Painter and sculptor Richard Artschwager died in Albany, N.Y., on Saturday at age 89. His retrospective, “Richard Artschwager!”, closed at New York’s Whitney Museum of American Art on Feb. 3. It was the artist’s first retrospective exhibition since one organized at the Whitney in 1988. In the catalogue for that exhibition, he defined art as “thought experiencing itself.” He lived in Hudson, N.Y., in Columbia County.
Artschwager is best known for sculptures that meld aspects of Minimalism and Pop, for example the nearly cubic Description of Table (1964), a Formica-on-plywood construction on which areas of white, faux wood grain and black combine to create the image of a table with a white tablecloth. Its witty visual and conceptual play predates Joseph Kosuth’s One and Three Chairs by a year.
In the late 1960s, Artschwager introduced the “blp,” a small, oblong black object that interrupted or punctuated gallery spaces or other environments.
“The ‘blps’ are my best cheat,” the artist told A.i.A. in a “Muse” column in December 2012, in which he said that sincerity and truth were his inspiration. “I make myself a constant, as a manufacturer would do-make a brand and start from there. And then the viewer consumes it-by looking at it. I had a good run of those things.”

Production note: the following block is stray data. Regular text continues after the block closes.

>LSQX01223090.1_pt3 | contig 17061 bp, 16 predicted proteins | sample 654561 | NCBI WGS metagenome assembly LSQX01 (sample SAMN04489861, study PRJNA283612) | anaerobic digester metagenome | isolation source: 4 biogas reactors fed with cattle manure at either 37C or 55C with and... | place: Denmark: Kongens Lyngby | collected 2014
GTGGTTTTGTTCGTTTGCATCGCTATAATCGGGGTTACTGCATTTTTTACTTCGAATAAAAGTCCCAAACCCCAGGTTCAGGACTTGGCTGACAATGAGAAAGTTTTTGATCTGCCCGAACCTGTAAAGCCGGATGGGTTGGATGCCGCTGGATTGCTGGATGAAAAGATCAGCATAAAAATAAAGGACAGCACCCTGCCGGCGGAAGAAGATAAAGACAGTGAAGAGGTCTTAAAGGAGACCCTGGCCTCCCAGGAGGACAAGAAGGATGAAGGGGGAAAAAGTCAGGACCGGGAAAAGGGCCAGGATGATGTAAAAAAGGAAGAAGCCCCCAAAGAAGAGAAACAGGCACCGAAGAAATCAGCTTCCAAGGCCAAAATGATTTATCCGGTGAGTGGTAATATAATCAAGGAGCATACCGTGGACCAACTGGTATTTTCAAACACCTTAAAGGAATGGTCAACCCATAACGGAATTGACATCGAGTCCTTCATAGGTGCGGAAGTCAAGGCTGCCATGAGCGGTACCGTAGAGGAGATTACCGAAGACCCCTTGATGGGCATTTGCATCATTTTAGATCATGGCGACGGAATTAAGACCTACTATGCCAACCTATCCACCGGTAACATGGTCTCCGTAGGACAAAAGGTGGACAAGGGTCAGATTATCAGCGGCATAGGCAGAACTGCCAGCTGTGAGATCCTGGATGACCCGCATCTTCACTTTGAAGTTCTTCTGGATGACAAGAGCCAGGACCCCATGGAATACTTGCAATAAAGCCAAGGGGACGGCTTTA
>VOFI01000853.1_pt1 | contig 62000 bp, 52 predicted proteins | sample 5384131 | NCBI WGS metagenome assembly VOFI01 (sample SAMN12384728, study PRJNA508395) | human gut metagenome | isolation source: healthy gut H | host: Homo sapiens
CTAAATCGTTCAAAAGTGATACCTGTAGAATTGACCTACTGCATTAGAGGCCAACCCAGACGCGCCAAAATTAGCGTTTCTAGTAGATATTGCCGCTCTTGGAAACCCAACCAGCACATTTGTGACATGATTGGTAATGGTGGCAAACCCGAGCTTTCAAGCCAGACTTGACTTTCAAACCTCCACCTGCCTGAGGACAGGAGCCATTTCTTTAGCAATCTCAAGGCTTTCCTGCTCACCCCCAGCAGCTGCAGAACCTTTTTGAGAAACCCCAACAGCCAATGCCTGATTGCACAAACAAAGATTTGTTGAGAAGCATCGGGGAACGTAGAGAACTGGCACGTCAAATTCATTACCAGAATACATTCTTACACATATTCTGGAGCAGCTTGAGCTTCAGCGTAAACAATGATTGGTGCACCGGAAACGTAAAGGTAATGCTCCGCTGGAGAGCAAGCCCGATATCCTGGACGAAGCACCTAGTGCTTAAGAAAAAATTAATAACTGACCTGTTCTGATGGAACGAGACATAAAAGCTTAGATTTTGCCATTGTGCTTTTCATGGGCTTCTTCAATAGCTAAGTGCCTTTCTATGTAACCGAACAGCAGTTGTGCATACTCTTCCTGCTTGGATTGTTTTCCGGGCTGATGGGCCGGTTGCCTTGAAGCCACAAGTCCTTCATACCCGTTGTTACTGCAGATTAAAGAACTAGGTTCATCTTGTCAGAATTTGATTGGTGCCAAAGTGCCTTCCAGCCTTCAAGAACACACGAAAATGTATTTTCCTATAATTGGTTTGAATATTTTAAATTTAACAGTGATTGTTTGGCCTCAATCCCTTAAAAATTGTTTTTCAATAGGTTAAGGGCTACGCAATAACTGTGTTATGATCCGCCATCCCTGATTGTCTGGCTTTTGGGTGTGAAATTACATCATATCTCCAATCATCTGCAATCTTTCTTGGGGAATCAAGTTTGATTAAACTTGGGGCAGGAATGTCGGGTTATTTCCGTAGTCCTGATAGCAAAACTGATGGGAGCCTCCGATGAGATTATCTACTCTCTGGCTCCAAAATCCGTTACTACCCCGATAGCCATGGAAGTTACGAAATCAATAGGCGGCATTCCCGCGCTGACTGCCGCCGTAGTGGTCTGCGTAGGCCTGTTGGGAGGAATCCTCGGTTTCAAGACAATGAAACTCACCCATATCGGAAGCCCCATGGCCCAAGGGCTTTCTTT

Born in Washington, D.C., in 1923, Artschwager studied mathematics and sciences at upstate New York’s Cornell University. After serving in combat in the Army, he worked in counterintelligence in Vienna, where he met his first wife, Elfriede Wejmelka.
He then studied art in Paris at the Studio School of Amédée Ozenfant, but worked as a bank clerk and furniture maker in order to support his wife and child. He later began to use his woodworking skills to create sculpture.
Artschwager was accepted into Leo Castelli’s gallery after sending images of his work unsolicited. Castelli represented his work for 30 years, and his work was included in major international exhibitions such as the Venice Biennale (1976 and 1980) and Documenta, in Kassel, Germany (1968, 1982 and 1992). His works on paper were later represented by David Nolan Gallery, in New York, whose facade, a permanent project executed by Artschwager in collaboration with architect Markus Dochantschi, of New York’s Studio MDA, is painted in the artist’s signature cadmium yellow. Since 1998, he was represented by Gagosian Gallery.